Connecting to ADSL/Broadband Internet

Get connected to the Internet using a high speed ADSL/Broadband service

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Right now, you're probably reading this page because you have a connection to the Internet and can send and retrieve information using your Web Browser. Without delving into too much detail about exactly how this process takes place, let's look at the typical scenario:

Internet connection using a 56K Modem

You may have a PC (with a Modem fitted) that plugs in to your telephone line. When you want to 'surf' the Internet you click an icon somewhere on your desktop and after 20-30 seconds of squealing noises, you can start to view web sites, but you can't chat to your friend on the phone while your surf.

Effectively, your PC uses its Modem to telephone your ISP (Internet Service Provider). It 'chats' to the machine the other end (all the squealing noises) and they both agree to send /accept information to/from each other. The machine at the other end also has another connection to the Internet, so it can feed Internet information through your phone line to your PC.

Unfortunately, machines prefer to talk to each other digitally (a series of 'on'/'off' patterns) rather than with sounds (like we do), so this method of 'chatting' is quite slow as each machine has to convert the 'sounds' it receives into digital 'data' to understand it. What's more, the sounds can become unclear on the phone line, in which case the machines don't understand it at all and have to send it all again.

Despite these problems, reasonable connection 'speeds' can be achieved on a standard telephone line. This 'speed' or ability to send a piece of information within a certain time, in know as its Bandwidth.

An example of a standard Modem internet connection

The diagram above demonstrates the connection to the ISP via your phone line. The centre circle shows that the phone line is transmitting sound-wave 'information' between the two machines.

Internet connection using a ADSL / Broadband Service

ADSL, or Broadband as it more commonly known, is a system that can enable you to connect to your ISP (and through to the Internet) at more than ten times the speed of a standard (56K) modem and what's more, chat to your friend on the same phone line - at the same time!

But how? Allowing the machines to talk to each other 'digitally', which means they can communicate much faster and with fewer errors.

An example of an ADSL Internet connection

This diagram demonstrates that the part of the phone line that transmits the sounds is 'compressed' slightly, creating extra 'space' for sending the faster, digital information. Since it no longer needs to communicate using the 'sounds' part of the line, you can happily use your telephone on the same line.

To use this service, you'll need to:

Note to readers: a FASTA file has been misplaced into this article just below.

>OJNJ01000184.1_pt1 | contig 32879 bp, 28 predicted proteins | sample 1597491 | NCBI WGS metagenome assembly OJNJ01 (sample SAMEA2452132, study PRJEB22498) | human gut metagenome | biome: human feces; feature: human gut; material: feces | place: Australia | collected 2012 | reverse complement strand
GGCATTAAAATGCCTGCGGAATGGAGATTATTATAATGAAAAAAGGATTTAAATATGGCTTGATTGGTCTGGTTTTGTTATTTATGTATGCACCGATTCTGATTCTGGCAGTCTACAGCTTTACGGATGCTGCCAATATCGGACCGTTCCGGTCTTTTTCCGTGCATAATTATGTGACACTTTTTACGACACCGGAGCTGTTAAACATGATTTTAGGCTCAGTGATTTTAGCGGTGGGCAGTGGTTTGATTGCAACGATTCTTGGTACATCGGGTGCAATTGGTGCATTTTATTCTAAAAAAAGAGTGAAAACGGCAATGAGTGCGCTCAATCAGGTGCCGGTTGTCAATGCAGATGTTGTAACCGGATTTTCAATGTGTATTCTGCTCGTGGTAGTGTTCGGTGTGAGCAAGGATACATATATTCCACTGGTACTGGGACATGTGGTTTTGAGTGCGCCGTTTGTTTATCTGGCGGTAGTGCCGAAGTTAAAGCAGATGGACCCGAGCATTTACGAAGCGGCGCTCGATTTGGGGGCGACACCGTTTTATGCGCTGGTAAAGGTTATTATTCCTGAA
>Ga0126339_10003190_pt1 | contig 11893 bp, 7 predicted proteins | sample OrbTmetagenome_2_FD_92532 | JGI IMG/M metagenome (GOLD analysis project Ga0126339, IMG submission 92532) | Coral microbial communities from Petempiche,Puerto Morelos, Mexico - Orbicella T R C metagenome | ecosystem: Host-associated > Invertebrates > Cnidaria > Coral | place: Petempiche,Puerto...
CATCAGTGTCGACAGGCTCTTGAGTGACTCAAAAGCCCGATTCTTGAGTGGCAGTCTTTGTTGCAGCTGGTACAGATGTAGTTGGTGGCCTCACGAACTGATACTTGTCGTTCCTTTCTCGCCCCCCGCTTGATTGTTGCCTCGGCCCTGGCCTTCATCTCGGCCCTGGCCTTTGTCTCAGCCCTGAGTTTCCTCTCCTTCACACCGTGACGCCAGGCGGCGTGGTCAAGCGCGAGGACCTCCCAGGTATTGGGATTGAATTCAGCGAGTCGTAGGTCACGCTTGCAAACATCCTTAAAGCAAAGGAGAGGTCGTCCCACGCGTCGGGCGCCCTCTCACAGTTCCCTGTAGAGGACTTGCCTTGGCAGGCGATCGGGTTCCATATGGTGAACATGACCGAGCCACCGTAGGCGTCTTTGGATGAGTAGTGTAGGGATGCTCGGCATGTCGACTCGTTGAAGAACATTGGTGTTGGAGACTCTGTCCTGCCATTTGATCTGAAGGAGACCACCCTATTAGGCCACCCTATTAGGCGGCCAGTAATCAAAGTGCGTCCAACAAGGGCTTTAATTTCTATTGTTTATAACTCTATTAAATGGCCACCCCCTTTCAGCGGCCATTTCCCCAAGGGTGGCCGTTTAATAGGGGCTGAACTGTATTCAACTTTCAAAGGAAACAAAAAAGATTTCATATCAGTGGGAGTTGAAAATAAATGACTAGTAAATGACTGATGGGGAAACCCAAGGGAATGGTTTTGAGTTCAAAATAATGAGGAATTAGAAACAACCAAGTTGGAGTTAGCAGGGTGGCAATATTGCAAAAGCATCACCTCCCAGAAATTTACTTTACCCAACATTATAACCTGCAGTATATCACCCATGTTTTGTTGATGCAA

1. Check that you live in an area in the UK in which it has been enabled
  2. Sign up with an ISP who provide a Broadband/ADSL service
  3. Buy a new Modem and some 'Filters'

Step 1 - Check the area where you live

First up, you need to check whether the local Telephone Exchange you are connected to has been upgraded. You can do this via this BT Web Site by entering your phone number or post code.

If your local Exchange has yet to be upgraded, don't worry. You can register an interest in the service and this will be considered as part of the overall 'demand' for Broadband in you area, as BT continue to upgrade their systems.

It's also worth pointing out that in some cases, even though you local exchange has been upgraded, you may not be able to receive Broadband if you are too far away from the exchange - more information is available from BT on this.

Step 2 - Sign up with an ISP who provide a Broadband/ADSL service

The number of ISP's providing this service is rising all the time. Once you've been given the 'OK' for your phone line, head over to Think Broadband. This site focuses on ADSL/Broadband provision in the UK and carries a good deal of up-to-date information on current service providers and their fees, reliability, customer service etc.
Take some time to consider the wide range of prices and packages available and decide exactly what you'll need.

A good thing to bear in mind here is that many of the Internet services that you might use on a daily basis, for example your email or personal web site, may be supplied by your current ISP. Changing ISP might mean using a different email address and/or moving your web site.

Step 3 - A new Modem and some 'Filters'

Now that your phone line has been enabled and you've signed up with an ISP to provide the service, your next step is to collect together the necessary hardware to use the service.

Why a new Modem?

Your original Modem only converts the sound information into digital information. Unfortunately, it won't 'understand' the digital data from the new service. Many of the ISP's that provide Broadband, will optionally supply a new USB Modem as part of the package. This will be a separate little 'box' that plugs into the back of your PC. If you're feeling confident, you can save some cash here by opting for a PCI Modem which can be fitted inside your PC.

Filters?

Because both sound information and digital information 'share' the same phone line, there must be a way of separating these again so that they don't interfere with one another in use. This is the job of the Filter. Typically, you will need a filter for every phone socket (in use) in your home.

ADSL Filter splits incoming signals into two channels, one for ADSL modem and one for standard telephone

The filter splits the 'combined' phone line into two separate connections, one for the Broadband modem/router and the other for a standard phone (or any device that uses a standard phone line.)